The Editors Weblog 07 January 2005
 
Editors Voice:
What's Wrong with Arab Journalism?

By Bertrand Pecquerie, World Editors Forum Director.

Presentation at the first Middle East Publishing Conference held in Dubai on 17 and 18 January 2005.


My main concern is that if you see signs of positive evolution in Arabic countries, the global picture is missing. As positive signs, I just point to the re-birth of an independent press in Lebanon, the new generation of newspapers in Egypt and obviously the growth of Al Jazeera and the new Arabic TV channels.


1) When I talk to Arab or Muslim editors or publishers, I have the feeling that they don't consider themselves as representatives of the Fourth Estate. They say they represent their country or the idea they have of their country, but it is very rare to hear that they are first a counter-power and that their main function is to be a watchdog of the three other powers, executive, legislative and judicial. Until this mentality has not changed, I don't see how editors, producers and journalists can work as a group linked by a common and strong ideal.


2) Secondly, there is a tremendous lack of media institutions in the Arab world. Newspapers are not setting up national associations of newspapers and the same thing goes for the TV channels. In America, the Washington Post and the New York Times are competitors, but they work together within the NAA (Newspapers Association of America). And for the TV networks, same scenario : Al Jazeera and Al Arabiya are always quarelling and they don't want to see that they have common interests. This lack of common or national institutions explains why Arab media have a very little voice in international organisations.


3) Thirdly, the incredible and recent growth of TV channels in the Arab world is a challenge for all of us. Usually - and even in India or in China -, there was first the development of printed media, then of broadcast media, and a lot of broadcast journalists were trained in traditional newspapers. That is not the case with Al Jazeera or Al Arabiya with a generation of citizens and a generation of journalists who only know this media. The risks are twofold : it creates a huge imbalance between media and the expression of citizenship is perverted: you can begin a political or an ideological debate in a TV show, but it is impossible to pursue it or to find a consensus without the relay of printed media. It is not their sole responsability, but what I see through Al Jazeera or Al Arabiya is the emergence of a pseudo-TV democracy. A genuine democracy needs other tools and other commitments: democracy is like a chain with newspapers, radio, TV, websites and blogs. If one link in the chain is missing, there is no more chain.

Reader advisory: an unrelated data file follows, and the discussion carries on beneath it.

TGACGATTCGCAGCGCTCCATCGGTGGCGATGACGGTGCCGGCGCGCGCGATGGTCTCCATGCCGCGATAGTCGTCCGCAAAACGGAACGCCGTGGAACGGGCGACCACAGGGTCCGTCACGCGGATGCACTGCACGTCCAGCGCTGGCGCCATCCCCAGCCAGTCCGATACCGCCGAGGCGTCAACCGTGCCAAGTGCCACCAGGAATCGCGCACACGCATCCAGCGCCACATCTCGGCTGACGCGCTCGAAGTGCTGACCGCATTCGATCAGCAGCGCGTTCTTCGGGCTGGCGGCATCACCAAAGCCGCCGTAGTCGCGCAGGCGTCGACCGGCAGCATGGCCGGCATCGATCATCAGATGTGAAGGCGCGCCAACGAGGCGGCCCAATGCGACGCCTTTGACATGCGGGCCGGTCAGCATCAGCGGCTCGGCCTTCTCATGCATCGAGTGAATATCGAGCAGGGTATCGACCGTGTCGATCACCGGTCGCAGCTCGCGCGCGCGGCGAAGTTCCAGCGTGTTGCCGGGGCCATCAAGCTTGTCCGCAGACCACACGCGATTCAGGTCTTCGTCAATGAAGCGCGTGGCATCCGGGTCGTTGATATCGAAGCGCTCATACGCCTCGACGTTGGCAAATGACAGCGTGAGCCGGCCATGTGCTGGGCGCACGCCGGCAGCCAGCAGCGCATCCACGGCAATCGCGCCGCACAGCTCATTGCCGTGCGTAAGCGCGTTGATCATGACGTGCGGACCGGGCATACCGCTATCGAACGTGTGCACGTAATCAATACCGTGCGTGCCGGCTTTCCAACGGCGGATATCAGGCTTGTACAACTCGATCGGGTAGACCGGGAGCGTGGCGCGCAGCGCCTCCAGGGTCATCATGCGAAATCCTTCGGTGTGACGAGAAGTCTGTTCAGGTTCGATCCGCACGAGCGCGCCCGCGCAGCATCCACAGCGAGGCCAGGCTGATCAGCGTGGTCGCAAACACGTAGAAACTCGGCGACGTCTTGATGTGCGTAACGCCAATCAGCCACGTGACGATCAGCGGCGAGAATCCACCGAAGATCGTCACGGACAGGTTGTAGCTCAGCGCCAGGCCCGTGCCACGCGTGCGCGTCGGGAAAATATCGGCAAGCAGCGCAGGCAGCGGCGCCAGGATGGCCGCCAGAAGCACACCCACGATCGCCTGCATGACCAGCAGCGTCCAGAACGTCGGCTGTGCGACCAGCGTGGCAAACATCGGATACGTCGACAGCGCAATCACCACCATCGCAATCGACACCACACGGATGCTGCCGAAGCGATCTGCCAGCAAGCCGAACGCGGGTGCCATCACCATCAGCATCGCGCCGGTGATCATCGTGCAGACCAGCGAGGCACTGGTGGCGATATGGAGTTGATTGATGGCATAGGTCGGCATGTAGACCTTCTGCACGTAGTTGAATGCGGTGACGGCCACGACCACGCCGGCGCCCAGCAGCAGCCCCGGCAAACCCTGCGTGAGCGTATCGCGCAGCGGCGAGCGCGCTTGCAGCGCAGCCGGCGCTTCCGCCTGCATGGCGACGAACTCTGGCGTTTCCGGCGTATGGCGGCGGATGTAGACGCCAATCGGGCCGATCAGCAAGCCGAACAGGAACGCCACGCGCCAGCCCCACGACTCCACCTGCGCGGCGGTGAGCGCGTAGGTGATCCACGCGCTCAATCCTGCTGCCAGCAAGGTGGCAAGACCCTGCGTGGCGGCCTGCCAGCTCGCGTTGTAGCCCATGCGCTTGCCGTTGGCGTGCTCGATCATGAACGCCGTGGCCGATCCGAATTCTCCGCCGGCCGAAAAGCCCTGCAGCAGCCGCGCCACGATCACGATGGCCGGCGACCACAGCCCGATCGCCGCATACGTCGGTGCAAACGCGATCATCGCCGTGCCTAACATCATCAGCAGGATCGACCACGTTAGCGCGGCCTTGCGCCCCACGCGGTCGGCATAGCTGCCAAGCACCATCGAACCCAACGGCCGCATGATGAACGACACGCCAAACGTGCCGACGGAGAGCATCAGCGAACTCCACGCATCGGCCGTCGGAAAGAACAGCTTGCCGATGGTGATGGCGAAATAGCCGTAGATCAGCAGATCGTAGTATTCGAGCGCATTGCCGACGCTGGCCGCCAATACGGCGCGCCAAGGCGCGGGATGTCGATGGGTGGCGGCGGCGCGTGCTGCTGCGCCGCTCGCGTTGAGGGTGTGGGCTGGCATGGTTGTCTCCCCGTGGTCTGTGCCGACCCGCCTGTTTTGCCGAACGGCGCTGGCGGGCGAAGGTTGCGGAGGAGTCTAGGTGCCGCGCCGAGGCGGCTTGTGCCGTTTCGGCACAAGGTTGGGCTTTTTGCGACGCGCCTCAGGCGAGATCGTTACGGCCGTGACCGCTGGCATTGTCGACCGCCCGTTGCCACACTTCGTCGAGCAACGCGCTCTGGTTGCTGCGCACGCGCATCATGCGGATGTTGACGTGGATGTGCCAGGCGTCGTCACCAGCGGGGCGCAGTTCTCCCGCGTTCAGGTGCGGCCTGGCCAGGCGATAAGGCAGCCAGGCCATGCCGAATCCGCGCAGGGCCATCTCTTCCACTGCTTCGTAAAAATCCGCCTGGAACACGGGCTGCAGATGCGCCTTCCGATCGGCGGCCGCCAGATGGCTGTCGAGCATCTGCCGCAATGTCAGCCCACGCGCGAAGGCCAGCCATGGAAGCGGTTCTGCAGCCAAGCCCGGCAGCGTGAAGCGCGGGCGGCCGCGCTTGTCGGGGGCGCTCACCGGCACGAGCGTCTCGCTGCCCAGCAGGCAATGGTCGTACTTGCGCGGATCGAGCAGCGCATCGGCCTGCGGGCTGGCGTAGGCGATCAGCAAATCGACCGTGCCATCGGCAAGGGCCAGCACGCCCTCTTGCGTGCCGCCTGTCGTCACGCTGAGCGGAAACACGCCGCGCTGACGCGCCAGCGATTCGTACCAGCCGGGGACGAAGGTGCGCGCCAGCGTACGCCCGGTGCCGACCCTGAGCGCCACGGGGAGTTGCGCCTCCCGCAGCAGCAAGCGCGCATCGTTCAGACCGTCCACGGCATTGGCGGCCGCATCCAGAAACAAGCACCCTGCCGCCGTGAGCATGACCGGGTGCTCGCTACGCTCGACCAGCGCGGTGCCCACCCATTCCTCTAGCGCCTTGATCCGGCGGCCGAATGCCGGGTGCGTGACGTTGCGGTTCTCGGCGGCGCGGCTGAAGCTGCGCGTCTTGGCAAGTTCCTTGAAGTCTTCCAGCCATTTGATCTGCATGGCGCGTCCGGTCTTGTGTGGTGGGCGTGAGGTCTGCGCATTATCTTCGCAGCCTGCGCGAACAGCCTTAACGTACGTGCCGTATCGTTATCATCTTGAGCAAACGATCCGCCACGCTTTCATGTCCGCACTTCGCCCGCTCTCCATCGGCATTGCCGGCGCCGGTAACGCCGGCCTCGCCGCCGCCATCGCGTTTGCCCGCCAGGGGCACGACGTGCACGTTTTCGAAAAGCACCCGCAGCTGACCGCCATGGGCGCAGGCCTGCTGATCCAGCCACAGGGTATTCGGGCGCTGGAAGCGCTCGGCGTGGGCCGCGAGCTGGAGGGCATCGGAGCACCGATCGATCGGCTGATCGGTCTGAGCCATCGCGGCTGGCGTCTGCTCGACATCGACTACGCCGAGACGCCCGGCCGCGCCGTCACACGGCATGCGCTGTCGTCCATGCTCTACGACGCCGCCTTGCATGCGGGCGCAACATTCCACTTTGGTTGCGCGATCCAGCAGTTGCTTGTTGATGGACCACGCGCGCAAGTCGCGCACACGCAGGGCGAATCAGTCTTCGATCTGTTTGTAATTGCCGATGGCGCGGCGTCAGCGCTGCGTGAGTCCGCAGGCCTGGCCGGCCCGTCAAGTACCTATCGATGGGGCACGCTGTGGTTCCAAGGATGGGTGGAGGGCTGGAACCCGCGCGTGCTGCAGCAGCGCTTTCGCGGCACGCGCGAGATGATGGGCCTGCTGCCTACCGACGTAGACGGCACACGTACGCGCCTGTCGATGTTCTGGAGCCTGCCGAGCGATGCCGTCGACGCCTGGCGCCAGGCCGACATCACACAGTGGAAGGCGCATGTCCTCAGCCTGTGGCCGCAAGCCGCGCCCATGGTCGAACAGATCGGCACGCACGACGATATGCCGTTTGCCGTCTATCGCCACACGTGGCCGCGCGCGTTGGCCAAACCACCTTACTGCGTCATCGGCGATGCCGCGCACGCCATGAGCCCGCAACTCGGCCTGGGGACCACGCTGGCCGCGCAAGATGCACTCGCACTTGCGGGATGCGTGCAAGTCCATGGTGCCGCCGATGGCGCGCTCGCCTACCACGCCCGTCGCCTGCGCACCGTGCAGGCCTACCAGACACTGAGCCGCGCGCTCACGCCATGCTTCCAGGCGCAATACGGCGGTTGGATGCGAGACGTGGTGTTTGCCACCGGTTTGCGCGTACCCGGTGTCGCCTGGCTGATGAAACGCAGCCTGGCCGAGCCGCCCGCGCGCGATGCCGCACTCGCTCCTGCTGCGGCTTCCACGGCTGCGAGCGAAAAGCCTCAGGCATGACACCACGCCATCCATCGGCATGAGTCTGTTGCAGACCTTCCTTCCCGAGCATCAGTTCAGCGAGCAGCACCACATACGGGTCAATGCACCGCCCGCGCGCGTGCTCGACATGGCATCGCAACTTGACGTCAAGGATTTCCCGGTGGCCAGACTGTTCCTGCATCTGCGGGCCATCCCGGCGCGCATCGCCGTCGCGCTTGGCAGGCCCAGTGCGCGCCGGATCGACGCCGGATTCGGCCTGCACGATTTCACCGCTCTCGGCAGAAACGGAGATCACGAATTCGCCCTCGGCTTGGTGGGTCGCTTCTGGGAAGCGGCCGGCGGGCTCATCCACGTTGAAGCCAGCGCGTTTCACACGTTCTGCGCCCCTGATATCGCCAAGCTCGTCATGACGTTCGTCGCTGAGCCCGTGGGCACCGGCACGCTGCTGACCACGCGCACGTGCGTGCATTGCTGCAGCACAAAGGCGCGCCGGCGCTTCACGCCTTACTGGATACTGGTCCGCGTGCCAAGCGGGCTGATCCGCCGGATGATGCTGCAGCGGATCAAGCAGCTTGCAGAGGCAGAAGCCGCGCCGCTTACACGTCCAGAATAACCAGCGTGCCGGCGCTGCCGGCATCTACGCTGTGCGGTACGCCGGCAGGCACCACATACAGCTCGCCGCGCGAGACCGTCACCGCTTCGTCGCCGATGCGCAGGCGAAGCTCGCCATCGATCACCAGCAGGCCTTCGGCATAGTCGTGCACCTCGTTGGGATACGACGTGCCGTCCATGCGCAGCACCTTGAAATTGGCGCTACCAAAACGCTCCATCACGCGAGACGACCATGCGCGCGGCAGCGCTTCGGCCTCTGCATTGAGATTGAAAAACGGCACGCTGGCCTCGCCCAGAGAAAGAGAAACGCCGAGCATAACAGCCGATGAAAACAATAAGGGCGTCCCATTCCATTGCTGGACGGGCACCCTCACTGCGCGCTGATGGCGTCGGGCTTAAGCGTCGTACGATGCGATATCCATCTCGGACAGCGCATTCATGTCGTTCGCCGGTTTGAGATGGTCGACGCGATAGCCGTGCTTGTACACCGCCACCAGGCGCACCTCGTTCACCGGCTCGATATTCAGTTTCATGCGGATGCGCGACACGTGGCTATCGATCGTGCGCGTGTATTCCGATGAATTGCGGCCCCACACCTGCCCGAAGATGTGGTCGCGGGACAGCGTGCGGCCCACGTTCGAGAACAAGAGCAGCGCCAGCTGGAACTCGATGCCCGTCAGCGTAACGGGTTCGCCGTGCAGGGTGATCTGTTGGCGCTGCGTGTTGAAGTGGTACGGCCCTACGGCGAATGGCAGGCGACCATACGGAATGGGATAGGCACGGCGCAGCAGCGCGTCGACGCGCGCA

4) Let me finish with a fourth argument about globalisation and the Arab world. I am always surprised by the love/hate (or hate/love) relationship between Arabs and Americans. As a Frenchman, I can understand that, but it also appears that here in the Gulf, it is an obsession. As if the world was divided in two parts and that Japan, Europe or South America were just bit players. For instance, when I open an Arab newspaper, the op-ed pages are full of articles from American (sometimes English) syndications, never with columns from Germany, Spain, Brazil or India. Arab media live in a polarized world that forbids them to consider a real globalised world. And now, I'm waiting your comments. I'm sure I can improve my understanding of Arab media with your feedback.

Editorsweblog : http://www.editorsweblog.org/2005/01/whats_wrong_wit1.html